Using tiny needles and an electric current to reshape tissue without scarring
Scientists are developing a non-invasive technique that could one day achieve the effects of laser eye surgery without the need for incisions
Researchers are developing a technique that could one day be used as a non-invasive alternative to laser eye surgery.
The technique, which has been described as “molecular surgery,” involves using tiny needles, an electrical current and three-dimensional printed moulds to reshape tissue with no incisions or scarring.
Scientists from Occidental College and the University of California discussed the technology at the American Chemical Society Spring 2019 National Meeting and Exposition (31 March–4 April, Florida).
Dr Michael Hill, from Occidental College, said that the technique is envisioned as low-cost procedure that could be performed under local anaesthesia in around five minutes.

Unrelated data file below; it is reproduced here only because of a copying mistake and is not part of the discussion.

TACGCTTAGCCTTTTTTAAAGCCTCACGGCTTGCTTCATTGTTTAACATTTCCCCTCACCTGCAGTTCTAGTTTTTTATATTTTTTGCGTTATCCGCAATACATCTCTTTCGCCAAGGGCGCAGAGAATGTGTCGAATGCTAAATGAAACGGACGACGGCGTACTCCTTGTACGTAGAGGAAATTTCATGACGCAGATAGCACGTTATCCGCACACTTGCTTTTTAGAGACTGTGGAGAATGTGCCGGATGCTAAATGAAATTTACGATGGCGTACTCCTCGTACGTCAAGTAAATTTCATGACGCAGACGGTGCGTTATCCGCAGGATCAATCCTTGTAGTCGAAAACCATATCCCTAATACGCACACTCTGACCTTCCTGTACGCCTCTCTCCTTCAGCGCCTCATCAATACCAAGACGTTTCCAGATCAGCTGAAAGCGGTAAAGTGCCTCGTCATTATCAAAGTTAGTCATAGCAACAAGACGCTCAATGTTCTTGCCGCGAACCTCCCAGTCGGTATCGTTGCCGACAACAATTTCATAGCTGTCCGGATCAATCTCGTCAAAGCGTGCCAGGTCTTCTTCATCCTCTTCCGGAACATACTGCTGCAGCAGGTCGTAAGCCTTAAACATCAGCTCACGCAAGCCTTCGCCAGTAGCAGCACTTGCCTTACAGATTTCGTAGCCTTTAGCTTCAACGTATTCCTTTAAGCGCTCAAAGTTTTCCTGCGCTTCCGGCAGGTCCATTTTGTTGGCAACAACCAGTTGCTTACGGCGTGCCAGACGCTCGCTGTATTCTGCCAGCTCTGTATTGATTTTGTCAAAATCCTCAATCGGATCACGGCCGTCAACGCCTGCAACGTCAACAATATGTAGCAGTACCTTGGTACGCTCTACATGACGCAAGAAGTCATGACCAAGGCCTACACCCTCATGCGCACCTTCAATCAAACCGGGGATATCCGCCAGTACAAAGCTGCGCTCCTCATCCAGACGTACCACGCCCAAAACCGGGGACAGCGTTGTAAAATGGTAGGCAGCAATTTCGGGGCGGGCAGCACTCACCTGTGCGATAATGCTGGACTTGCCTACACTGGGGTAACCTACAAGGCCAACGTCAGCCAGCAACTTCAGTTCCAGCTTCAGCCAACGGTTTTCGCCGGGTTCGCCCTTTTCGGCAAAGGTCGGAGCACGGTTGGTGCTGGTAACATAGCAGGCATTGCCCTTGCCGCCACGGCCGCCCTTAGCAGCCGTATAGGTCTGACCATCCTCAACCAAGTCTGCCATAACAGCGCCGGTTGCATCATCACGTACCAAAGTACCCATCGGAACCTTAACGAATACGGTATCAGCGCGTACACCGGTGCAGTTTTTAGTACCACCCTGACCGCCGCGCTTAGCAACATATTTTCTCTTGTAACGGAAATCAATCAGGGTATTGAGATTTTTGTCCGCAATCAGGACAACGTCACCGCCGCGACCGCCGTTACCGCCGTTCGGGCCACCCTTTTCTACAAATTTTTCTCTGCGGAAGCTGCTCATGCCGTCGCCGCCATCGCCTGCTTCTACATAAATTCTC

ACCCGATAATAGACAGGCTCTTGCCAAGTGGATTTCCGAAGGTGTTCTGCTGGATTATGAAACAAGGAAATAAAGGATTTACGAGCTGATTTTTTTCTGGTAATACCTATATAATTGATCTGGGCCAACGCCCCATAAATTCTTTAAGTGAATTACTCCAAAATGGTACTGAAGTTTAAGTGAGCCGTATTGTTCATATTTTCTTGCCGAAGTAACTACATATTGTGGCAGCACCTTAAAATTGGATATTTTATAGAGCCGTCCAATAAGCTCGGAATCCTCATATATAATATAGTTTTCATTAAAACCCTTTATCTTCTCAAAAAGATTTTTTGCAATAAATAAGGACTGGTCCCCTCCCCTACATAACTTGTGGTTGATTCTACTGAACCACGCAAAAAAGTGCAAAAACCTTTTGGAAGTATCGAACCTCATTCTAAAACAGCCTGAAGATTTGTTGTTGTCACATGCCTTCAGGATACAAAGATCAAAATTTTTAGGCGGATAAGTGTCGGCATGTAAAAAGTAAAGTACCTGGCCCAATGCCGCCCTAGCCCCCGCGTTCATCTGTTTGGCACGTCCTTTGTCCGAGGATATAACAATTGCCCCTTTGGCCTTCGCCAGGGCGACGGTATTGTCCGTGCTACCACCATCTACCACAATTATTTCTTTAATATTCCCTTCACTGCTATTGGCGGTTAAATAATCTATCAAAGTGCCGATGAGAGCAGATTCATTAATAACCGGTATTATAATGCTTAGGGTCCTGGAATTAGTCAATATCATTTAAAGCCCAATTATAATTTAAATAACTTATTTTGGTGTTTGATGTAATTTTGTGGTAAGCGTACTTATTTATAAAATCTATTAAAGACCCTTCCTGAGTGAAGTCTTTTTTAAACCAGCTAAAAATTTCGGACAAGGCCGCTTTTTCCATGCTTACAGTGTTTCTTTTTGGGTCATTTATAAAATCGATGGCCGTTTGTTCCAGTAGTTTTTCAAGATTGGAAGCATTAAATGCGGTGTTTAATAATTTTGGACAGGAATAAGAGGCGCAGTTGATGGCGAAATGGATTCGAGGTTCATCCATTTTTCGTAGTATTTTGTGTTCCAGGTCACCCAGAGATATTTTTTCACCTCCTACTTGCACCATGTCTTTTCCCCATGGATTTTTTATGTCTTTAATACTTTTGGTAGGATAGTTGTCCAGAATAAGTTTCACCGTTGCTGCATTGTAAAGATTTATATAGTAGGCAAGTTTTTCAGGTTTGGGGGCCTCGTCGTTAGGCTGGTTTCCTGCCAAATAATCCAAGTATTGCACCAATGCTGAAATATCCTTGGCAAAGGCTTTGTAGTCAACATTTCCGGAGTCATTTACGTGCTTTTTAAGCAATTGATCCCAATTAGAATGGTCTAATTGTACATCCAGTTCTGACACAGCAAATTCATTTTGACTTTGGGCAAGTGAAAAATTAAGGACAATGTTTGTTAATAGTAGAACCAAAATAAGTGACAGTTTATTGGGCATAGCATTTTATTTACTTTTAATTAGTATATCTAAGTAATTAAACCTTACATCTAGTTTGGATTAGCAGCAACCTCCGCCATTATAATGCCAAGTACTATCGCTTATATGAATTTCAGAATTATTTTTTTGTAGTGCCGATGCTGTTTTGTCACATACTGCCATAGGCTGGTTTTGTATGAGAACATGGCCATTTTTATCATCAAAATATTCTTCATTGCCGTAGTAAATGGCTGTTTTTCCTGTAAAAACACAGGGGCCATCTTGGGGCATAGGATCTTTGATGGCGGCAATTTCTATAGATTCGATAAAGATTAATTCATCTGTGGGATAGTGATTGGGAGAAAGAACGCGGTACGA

Researchers tested the technique by inserting the ear of a rabbit into a mould, before inserting microneedles into the ear and applying a pulsed current which softened the cartilage.
After the current was turned off, the cartilage hardened into its new shape and the mould was removed.
The scientists also used a 3D printer to create a contact lens before painting electrodes on to the lens.
In animal experiments, applying a current to the lens temporarily softened the lens and changed the shape of its curvature.